Sunday, March 27, 2016

An Interfaith Easter Sunday 27 of 31 #sol16

"I don't celebrate Easter," Leo says to anyone listening. "I don't celebrate Christmas either," he states matter of factly and adds, "because I'm Jewish." I smile and reply to Leo, "I think most of the kids here are just like you." 

Where on earth were the kiddo and I and Leo on Easter Sunday? Jewish Sunday school of course! It is with these simple facts that even at three or four years old, Leo and many of the other kiddos have learned that they are different than most kids. I often wonder what my kiddo has understood so far about holidays and religious traditions. 

Yes, I consider myself Jewish as I had a Bat Mitzvah and confirmation, went to Israel for five weeks, participated in Hillel during college, and continue to be somewhat involved in a Jewish community. It was important to me to have a chuppah at my wedding and to bring the kiddo to Tot Shabbat frequently. I love the beautiful rituals and traditions that Judaism holds, yet the best part of Judaism to me is the openness to questioning and interpretation. The community and the regular rituals to promote reflection.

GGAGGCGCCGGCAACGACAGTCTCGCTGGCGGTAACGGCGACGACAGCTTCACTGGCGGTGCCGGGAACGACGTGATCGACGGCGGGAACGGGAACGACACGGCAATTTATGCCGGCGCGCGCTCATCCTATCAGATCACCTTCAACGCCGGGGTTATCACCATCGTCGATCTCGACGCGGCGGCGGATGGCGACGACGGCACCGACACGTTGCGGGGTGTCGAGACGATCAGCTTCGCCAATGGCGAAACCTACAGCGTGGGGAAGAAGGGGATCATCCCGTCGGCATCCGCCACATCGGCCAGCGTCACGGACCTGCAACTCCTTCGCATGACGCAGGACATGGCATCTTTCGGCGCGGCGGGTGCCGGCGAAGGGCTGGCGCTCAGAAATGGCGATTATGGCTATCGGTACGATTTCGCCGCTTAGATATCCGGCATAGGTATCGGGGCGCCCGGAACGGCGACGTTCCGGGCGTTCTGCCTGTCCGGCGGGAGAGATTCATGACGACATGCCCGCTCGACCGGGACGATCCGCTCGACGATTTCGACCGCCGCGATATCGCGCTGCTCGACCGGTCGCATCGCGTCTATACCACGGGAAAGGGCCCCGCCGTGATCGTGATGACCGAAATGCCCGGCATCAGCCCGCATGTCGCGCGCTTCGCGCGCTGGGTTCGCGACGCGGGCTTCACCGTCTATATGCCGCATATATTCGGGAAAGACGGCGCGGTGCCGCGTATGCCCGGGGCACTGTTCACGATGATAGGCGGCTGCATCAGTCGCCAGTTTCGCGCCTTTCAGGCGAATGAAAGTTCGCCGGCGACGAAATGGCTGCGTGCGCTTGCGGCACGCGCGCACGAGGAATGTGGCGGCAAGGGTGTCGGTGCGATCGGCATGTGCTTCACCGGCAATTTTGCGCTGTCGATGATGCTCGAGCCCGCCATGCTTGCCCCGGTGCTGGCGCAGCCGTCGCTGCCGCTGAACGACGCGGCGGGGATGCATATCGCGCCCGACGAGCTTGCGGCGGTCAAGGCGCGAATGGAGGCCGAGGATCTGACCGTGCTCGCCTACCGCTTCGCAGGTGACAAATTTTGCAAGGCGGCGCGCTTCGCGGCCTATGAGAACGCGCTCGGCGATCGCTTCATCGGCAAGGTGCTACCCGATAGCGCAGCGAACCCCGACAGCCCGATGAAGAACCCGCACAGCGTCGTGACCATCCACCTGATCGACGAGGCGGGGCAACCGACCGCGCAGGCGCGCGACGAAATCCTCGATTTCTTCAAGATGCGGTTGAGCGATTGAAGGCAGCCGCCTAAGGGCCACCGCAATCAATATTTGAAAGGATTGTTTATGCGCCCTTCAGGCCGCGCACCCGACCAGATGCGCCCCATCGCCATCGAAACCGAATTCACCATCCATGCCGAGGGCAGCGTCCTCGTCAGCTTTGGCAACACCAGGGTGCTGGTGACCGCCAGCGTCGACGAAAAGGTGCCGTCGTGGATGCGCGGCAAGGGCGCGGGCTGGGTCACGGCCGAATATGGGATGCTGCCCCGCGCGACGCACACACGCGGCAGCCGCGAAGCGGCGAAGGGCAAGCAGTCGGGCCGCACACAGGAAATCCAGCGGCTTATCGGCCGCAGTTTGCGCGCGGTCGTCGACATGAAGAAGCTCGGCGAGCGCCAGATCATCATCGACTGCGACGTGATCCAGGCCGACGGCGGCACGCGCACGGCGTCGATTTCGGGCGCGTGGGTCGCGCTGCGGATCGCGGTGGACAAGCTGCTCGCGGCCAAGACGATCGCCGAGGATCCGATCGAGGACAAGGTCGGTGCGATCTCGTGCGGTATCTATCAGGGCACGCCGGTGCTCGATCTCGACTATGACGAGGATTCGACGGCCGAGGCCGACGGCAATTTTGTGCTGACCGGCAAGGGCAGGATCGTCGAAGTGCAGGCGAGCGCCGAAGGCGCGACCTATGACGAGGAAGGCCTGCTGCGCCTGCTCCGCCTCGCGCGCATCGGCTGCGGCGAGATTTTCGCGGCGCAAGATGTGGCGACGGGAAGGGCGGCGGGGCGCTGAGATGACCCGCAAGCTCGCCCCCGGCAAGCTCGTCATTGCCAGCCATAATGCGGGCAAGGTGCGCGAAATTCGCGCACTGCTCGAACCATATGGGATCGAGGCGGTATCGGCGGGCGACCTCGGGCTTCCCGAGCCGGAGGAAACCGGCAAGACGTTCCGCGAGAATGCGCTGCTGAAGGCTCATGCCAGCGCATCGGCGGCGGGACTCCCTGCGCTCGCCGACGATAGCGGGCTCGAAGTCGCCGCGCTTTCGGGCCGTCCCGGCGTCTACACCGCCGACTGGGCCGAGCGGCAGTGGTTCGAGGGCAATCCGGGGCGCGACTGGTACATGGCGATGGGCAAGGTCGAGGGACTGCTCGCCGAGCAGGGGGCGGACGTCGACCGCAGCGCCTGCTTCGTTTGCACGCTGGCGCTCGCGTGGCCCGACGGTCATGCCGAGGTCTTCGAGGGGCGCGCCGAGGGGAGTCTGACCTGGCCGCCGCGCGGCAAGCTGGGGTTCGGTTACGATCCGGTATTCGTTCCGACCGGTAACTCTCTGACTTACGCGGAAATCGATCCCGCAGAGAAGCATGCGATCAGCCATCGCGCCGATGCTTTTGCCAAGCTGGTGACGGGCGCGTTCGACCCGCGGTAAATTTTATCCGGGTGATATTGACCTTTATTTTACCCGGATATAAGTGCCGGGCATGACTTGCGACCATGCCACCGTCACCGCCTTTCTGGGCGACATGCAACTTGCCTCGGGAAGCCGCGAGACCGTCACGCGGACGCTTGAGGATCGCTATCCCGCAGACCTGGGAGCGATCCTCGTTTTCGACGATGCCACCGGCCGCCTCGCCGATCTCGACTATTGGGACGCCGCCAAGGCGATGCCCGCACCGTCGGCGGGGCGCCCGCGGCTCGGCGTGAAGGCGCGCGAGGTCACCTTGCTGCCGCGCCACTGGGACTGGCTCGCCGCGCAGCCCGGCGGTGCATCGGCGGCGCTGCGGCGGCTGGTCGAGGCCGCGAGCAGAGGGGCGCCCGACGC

All this and yet, we too celebrate Easter and Christmas. When Leo spoke earlier, I pondered telling him that some of the kids in that classroom, like my kiddo, will probably head home to an Easter basket and egg hunt. They might have traditional Easter dinner with one part of their family. I often feel bad that my kiddo just goes through the motions of the more consumerist view of Christian holidays without knowing the true meaning of the holy days. The thing is though, I don't actually know them very well since I too grew up in an interfaith family. We celebrated Christmas and Hanukkah, Easter and Passover. I learned the more in depth meaning of our Jewish holy days and just enjoyed the Christian holidays for their impact on me: celebrations of the season and special days with family. For me, all of the holy days, no matter what their true meaning was, were about Family with a capital F and looking beyond yourself to serve a greater good in life. 

And that is the most important thing that I hope my kiddo will understand today and every day; the importance of time elevated above the day to day and enjoying it with family. So, "Happy normal Sunday" to Leo and all my Jewish and non-Christian friends and "Happy Easter" to all of our Christian friends.

No comments:

Post a Comment

What inspires you? What annoys you? What gets under your skin? Let's converse all begins with a comment.